88 Cast: Neil Patrick Harris, Winslow Fegley, June Diane Raphael, David Cross, Steve Zahn
Director: Michael Dowse
Rating: PG for rude humor and some mild violence, language, and suggestive references
Running time: 1 hour, 45 minutes
Steaming on HBO Max
It's hard to make a good Christmas classic these days. Just about every holiday film that comes out feels contrived and cliche. It's either too sappy to stand apart or not remotely funny enough. But some post-2000 Christmas movies do manage to cut through the fog, like "Elf." And for some reason, "Christmas with the Kranks."
And the studio that brought "Elf" to the world took another swing with "8-Bit Christmas." For those curious about the title, it's a film about a kid in 1988 who wants a Nintendo Entertainment System for Christmas.
"8-Bit Christmas" opens with Neil Patrick Harris playing a character named Jake Doyle. He's a father being pestered by his young daughter for a cellphone. Eventually, the two arrive at Doyle's childhood home, and while they wait for the rest of the family to get there, the father shows his daughter an old (and suspiciously clean) Nintendo, which they play together.
At this point, Doyle begins to tell his daughter about his experience trying to get a Nintendo when he was a child. And the narration device is lifted straight from "The Princess Bride," with the daughter starting out uninterested in the story and slowly growing more engaged as Doyle gets farther into the tale.
Winslow Fegley plays young Jake Doyle navigating childhood and trying to get that sleek piece of hardware from the Land of the Rising Sun. When Harris is on the screen, the movie is almost purely "The Princess Bride," but when Fegley is present, it's more a mix of "A Christmas Story," with a holiday episode of "The Goldbergs."
Some folks will probably be annoyed by how much this film borrows -- nay steals -- from other movies that came before. But "8-Bit Christmas" takes liberally from other successful movies, just as T.S. Eliot did writing "The Wasteland."
That's not to say this movie is poetry, just that screenwriter Kevin Jakubowski knew exactly what to steal and how to piece it into his own script. The film is downright hilarious with absurd scene after absurd scene of '80s kids doing wacky things trying to earn this Nintendo.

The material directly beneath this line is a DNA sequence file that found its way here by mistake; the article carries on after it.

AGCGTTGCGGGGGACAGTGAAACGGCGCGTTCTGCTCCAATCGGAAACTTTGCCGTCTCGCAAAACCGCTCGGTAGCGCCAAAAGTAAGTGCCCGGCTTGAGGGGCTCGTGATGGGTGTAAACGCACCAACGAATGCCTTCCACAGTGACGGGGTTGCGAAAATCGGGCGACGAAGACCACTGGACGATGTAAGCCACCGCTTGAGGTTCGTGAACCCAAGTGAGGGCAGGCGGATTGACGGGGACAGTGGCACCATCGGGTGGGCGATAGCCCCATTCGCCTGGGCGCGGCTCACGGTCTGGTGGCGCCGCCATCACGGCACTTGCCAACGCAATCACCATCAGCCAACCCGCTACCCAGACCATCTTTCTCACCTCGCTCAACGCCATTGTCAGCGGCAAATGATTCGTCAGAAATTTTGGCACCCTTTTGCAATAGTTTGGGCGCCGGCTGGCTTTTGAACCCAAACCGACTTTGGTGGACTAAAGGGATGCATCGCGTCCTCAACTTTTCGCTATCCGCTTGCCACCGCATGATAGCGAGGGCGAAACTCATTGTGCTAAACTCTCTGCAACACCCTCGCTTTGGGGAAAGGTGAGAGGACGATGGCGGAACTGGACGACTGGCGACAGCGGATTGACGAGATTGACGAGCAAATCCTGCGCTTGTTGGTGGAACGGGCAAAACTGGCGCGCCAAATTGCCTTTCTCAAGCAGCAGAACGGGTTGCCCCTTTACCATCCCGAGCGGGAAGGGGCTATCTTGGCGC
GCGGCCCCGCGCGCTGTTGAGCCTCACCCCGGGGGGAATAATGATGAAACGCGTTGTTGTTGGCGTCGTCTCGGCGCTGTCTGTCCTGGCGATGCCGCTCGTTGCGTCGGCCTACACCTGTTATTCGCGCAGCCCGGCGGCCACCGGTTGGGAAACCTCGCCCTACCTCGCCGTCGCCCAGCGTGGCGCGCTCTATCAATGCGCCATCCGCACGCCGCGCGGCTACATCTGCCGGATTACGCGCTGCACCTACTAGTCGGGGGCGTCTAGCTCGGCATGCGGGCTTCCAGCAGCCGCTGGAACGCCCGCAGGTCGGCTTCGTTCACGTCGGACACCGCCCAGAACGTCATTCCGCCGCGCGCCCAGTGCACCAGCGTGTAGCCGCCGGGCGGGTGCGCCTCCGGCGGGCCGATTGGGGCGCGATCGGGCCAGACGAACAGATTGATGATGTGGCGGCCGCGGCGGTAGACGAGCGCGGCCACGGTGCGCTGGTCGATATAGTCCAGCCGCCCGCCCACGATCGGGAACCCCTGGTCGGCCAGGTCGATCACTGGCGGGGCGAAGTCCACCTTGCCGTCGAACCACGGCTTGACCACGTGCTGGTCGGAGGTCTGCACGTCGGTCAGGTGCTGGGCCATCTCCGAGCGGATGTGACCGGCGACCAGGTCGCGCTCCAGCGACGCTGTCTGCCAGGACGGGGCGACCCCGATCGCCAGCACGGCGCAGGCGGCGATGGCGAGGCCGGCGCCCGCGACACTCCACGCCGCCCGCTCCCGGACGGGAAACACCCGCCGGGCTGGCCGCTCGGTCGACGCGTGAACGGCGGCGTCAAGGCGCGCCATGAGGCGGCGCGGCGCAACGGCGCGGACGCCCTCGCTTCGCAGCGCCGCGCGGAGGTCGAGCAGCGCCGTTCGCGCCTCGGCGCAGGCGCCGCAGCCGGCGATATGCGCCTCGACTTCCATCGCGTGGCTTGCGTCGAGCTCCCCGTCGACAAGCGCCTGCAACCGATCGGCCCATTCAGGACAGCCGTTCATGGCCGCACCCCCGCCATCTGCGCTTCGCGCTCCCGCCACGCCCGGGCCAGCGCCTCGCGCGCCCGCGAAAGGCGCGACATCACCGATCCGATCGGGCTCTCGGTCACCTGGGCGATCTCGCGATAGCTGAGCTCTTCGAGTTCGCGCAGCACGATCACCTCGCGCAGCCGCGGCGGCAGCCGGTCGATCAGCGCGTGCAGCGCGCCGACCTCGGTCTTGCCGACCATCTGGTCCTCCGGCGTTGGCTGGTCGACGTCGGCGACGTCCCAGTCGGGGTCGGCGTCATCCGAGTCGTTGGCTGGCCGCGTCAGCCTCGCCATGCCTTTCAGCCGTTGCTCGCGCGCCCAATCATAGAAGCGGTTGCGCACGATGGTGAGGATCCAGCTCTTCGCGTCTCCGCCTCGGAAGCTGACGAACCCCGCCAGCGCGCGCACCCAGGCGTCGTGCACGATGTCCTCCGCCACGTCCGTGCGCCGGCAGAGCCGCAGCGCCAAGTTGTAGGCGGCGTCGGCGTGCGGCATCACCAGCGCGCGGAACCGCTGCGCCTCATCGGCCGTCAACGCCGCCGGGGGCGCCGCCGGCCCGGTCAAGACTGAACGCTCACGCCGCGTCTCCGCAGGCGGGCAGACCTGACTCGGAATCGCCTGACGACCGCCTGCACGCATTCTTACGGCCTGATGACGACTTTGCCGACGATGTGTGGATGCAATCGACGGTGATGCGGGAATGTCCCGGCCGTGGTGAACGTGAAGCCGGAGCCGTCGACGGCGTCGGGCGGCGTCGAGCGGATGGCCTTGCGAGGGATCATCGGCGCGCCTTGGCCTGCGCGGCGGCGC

Young Jake has a group of about five or six friends, some likable, some cardboard cutouts, that audiences will enjoy watching engage in the rat race to earn a Nintendo. And "8-Bit Christmas" gives the kids plenty to do, from racing through malls to find a discarded retainer to dropping a 42-inch television on a tiny dog to prove that video games do indeed make children violent.
The film is evil in how many hoops it forces these kids to jump through as they fight for a Nintendo. And it's all for the benefit of viewers who will belly laugh through most of their shenanigans.
"8-Bit Christmas" casts Steve Zahn as Jake's father, John. And while his introduction will have audiences thinking he's a knockoff Darren McGavin from "A Christmas Story," just give him some time. As adult Doyle narrates more of his childhood Christmas experience, his father steals the spotlight as a salt of the earth macho suburban father of the '80s, but one who really does care about his kids.
In "A Christmas Story," McGavin's character was a hoot because he cursed and fought furnaces. He drooled over the perfect Christmas turkey and bought his son a Red Ryder B.B. Gun on a whim because "heh heh, oh what could it hurt?"
Zahn's character has some of that in him for sure, his obsession with carpentry, yelling at traffic, being grumpy during Christmas shopping and getting his daughter a Cabbage Patch Kid off the black market. But he also has warmer moments where you see he truly cares about his kids, like when you see what he actually gives young Jake for Christmas.
John Doyle is stern and scolds his son plenty, but he has his tender moments as Zahn channels his best Woody Harrelson impression. And he'll make some people cry before the credits roll.
"8-Bit Christmas" has a techno synth soundtrack ripped straight from "Stranger Things" that fans of '80s cinema will appreciate immediately.
It's not a highly refined or sophisticated piece of cinema by any means, but the really good Christmas movies that stick with viewers for years and years rarely are. "Home Alone," "Jingle All the Way," "Elf," they're all memorable for making people laugh and maybe delivering a tiny lesson about Christmas.
They're cheesy in the best way, and that's why people love them. Combine all that with Christmas as the theme/setting, and it really sticks in the brain with chewing gum or sticky tack.
Audiences will have to decide whether "8-Bit Christmas" earns that cult Christmas movie status like "Miracle on 34th Street" or "It's a Wonderful Life." But that's not something that'll be decided for a few years. Cult classic status doesn't come overnight like Santa. HBO is betting subscribers will watch it every Christmas. Maybe.
Either way, "8-Bit Christmas" is a hilarious film worth watching at least once. It borrowed from the best, and it knows it. What makes it a superior holiday film is knowing what to do with the pieces it stole from other movies.